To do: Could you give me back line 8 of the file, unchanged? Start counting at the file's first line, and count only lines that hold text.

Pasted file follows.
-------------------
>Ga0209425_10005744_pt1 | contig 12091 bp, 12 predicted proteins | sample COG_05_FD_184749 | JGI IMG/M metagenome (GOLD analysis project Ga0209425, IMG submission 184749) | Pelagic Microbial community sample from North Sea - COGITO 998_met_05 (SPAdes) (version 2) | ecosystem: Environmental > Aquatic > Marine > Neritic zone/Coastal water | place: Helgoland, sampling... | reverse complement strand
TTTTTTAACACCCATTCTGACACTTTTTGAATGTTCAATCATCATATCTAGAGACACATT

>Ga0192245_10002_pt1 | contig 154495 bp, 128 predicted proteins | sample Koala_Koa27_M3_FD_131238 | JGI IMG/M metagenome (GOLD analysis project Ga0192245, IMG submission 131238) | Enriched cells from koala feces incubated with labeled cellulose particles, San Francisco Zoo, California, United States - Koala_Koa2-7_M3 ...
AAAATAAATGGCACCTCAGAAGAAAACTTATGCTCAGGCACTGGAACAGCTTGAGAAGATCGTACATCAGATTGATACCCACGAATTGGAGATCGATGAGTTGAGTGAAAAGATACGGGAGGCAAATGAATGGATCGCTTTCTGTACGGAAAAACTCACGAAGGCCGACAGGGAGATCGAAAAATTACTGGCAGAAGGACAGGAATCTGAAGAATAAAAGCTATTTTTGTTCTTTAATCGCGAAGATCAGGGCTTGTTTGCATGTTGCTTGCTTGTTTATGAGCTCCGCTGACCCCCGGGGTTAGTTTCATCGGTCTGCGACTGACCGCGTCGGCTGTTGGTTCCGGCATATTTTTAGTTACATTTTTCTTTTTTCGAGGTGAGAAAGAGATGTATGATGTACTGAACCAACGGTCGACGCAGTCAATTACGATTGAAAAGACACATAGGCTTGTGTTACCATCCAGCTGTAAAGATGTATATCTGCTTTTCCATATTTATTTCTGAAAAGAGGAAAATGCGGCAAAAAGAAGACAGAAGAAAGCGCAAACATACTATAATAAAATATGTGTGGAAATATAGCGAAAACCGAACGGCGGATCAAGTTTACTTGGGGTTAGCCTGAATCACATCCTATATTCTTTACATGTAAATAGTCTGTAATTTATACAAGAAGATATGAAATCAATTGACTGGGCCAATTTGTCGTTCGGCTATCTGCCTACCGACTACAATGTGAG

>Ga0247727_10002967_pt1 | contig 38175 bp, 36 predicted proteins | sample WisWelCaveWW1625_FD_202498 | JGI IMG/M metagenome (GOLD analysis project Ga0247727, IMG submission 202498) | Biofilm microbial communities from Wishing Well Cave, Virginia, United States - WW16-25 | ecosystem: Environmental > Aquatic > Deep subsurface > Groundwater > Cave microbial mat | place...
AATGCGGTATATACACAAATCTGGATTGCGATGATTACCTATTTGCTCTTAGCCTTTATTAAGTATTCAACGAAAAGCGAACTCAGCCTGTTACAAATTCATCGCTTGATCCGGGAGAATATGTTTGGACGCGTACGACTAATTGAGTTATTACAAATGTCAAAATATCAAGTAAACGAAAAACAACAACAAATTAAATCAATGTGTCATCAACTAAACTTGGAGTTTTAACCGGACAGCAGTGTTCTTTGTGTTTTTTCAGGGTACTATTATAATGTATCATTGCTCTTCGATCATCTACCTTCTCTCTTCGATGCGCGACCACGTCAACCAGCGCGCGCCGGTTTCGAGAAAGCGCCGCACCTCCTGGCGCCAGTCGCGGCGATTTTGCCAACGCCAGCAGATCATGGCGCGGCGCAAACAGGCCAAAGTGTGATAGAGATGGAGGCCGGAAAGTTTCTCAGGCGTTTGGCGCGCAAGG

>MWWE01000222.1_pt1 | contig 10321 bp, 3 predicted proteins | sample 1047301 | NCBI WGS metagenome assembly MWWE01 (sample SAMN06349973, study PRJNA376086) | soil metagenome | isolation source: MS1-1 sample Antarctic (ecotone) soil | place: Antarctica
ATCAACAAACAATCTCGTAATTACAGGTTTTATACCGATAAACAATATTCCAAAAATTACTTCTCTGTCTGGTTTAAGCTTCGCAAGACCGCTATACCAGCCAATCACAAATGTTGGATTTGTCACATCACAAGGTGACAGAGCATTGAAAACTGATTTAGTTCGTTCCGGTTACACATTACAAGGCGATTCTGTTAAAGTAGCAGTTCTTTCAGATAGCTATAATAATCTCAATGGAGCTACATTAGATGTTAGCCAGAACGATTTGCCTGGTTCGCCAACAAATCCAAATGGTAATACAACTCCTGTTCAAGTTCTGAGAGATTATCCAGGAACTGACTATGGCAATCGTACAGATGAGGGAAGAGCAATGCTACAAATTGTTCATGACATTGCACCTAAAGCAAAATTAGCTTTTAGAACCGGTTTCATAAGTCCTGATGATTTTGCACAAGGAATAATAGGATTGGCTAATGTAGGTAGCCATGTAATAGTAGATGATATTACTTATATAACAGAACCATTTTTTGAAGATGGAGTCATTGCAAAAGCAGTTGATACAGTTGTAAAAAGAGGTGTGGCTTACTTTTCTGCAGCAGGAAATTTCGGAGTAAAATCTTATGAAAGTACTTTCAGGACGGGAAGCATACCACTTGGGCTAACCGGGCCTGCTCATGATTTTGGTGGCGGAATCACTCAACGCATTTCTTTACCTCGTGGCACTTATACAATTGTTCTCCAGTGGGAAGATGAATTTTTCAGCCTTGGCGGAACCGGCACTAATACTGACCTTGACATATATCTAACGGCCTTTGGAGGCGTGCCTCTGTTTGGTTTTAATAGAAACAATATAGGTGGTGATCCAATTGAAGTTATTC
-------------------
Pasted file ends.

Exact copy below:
ATCAACAAACAATCTCGTAATTACAGGTTTTATACCGATAAACAATATTCCAAAAATTACTTCTCTGTCTGGTTTAAGCTTCGCAAGACCGCTATACCAGCCAATCACAAATGTTGGATTTGTCACATCACAAGGTGACAGAGCATTGAAAACTGATTTAGTTCGTTCCGGTTACACATTACAAGGCGATTCTGTTAAAGTAGCAGTTCTTTCAGATAGCTATAATAATCTCAATGGAGCTACATTAGATGTTAGCCAGAACGATTTGCCTGGTTCGCCAACAAATCCAAATGGTAATACAACTCCTGTTCAAGTTCTGAGAGATTATCCAGGAACTGACTATGGCAATCGTACAGATGAGGGAAGAGCAATGCTACAAATTGTTCATGACATTGCACCTAAAGCAAAATTAGCTTTTAGAACCGGTTTCATAAGTCCTGATGATTTTGCACAAGGAATAATAGGATTGGCTAATGTAGGTAGCCATGTAATAGTAGATGATATTACTTATATAACAGAACCATTTTTTGAAGATGGAGTCATTGCAAAAGCAGTTGATACAGTTGTAAAAAGAGGTGTGGCTTACTTTTCTGCAGCAGGAAATTTCGGAGTAAAATCTTATGAAAGTACTTTCAGGACGGGAAGCATACCACTTGGGCTAACCGGGCCTGCTCATGATTTTGGTGGCGGAATCACTCAACGCATTTCTTTACCTCGTGGCACTTATACAATTGTTCTCCAGTGGGAAGATGAATTTTTCAGCCTTGGCGGAACCGGCACTAATACTGACCTTGACATATATCTAACGGCCTTTGGAGGCGTGCCTCTGTTTGGTTTTAATAGAAACAATATAGGTGGTGATCCAATTGAAGTTATTC